Cape Charles Christian School along with other Northampton and Accomac students participated in the Tidewater Region 6 Odyssey of the Mind Tournament on March 29 at Tabb High School in Yorktown, VA. As they packed up their projects, they were filled with excitement over participating in this event for the first time. They had no expectations of winning. They were quite simply just excited to participate and of course to embark on a road trip! The CCCS community was humbled by the recognition the middle school “Drivers Test” team received as they were named the Division Two Region 6 champions for this problem. They came back to Cape Charles with happy hearts and eager minds, ready to prepare to compete at the state level on April 26 in Rocky Mount. “Our kids have collaborated to solve a very complicated problem. Odyssey of the Mind is an amazing experience for our students where they are forced to think and problem solve in a hands on project. They are developing skills they will take with them and use in real life experiences,” said middle school team coach Hubbard.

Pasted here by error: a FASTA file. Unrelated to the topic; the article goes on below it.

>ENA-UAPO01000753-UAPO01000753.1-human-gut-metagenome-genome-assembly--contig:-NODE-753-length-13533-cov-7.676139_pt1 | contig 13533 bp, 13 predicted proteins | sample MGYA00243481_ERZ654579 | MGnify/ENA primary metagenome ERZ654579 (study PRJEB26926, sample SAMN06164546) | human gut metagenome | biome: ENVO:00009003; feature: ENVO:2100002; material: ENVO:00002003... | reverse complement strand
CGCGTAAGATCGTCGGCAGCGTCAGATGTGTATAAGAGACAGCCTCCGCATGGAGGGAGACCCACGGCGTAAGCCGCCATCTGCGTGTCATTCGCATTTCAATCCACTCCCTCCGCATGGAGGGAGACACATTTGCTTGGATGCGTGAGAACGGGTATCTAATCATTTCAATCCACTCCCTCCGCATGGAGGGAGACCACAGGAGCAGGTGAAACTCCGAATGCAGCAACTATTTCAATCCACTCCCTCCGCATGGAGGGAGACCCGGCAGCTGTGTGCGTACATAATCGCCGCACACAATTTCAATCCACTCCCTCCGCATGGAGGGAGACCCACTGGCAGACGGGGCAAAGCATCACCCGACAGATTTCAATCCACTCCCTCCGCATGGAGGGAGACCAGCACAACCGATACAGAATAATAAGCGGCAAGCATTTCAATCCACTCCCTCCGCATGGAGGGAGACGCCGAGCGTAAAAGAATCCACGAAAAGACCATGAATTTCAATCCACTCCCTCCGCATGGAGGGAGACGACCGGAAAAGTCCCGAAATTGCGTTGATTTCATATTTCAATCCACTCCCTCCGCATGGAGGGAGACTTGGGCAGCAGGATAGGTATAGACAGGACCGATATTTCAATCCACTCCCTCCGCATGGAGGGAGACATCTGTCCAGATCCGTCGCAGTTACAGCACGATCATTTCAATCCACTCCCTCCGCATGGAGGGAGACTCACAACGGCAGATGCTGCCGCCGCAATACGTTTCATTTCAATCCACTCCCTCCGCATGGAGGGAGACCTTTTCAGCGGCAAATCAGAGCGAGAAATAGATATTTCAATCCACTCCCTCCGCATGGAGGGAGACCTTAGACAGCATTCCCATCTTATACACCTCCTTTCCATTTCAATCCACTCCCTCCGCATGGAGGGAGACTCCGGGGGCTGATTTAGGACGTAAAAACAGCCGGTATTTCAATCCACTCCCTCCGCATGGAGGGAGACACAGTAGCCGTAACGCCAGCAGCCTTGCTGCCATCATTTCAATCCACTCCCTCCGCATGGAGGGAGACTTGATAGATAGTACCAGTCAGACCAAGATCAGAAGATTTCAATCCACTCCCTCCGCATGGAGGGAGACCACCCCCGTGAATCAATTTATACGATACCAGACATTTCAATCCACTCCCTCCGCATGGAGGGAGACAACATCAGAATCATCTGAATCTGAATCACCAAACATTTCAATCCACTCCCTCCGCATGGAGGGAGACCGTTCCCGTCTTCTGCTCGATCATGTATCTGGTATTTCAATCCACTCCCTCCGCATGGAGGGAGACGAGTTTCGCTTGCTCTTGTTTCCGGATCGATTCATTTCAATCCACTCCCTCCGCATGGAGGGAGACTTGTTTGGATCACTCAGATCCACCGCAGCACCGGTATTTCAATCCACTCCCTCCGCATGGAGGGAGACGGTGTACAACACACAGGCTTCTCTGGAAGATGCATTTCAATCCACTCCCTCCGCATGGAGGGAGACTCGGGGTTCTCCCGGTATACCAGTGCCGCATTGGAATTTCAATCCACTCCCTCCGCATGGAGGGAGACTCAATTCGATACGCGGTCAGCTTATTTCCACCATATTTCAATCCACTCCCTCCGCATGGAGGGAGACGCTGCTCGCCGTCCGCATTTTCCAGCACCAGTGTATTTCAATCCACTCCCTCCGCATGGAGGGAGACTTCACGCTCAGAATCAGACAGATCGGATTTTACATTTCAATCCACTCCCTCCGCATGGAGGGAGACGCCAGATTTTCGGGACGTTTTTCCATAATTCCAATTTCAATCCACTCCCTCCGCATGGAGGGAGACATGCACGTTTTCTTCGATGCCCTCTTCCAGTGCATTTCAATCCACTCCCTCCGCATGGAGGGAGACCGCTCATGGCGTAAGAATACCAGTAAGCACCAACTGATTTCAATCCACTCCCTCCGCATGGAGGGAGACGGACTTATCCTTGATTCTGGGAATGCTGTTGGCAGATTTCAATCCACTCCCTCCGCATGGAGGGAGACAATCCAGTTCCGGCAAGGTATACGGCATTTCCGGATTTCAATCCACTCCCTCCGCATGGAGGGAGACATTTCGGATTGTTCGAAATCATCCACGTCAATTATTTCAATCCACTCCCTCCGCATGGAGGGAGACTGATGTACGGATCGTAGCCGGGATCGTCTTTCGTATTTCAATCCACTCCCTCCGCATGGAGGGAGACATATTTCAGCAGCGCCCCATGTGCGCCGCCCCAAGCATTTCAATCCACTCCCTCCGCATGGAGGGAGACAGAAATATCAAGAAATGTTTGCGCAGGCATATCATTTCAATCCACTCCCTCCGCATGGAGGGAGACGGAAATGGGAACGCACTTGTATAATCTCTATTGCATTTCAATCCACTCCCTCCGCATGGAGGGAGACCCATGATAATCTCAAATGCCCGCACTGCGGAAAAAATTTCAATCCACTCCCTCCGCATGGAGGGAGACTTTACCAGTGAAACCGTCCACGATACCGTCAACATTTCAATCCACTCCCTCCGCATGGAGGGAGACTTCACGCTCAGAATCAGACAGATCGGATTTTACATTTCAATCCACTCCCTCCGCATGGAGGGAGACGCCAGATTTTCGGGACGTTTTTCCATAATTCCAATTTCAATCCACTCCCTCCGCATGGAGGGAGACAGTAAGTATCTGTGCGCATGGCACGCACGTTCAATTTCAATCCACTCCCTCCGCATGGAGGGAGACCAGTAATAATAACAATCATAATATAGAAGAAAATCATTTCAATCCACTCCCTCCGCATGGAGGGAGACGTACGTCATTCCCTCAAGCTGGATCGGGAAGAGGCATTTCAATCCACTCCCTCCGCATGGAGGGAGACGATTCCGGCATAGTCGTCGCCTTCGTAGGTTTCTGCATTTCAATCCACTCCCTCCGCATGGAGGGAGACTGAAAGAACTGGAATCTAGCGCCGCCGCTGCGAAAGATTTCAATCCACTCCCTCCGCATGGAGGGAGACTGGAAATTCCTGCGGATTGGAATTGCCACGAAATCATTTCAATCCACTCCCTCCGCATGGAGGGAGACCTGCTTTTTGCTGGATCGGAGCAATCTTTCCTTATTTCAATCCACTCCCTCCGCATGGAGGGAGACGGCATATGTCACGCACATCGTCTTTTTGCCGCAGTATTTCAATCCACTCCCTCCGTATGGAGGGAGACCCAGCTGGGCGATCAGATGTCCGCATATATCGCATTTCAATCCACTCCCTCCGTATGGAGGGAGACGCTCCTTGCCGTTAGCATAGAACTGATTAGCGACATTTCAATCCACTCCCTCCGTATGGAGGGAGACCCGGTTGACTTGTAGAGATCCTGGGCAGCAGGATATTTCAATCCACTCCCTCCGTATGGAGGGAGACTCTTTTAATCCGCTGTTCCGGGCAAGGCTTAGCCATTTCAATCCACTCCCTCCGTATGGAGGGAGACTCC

Follow the student’s adventure on the CCCS Facebook page at Cape Charles Christian School. Enrolling now for the 2014-15 academic year. Forward questions about the Cape Charles Christian School to 757-331-1717 or [email protected].
CAPE CHARLES WAVE
April 2, 2014
Quite a few more readers than we expected were fooled by yesterday’s story reporting that Town Council was selling the Inner Harbor for $10. We thought we had planted enough clues to make everybody realize it was a joke, but in retrospect we realize the story was close enough to reality to be somewhat believable.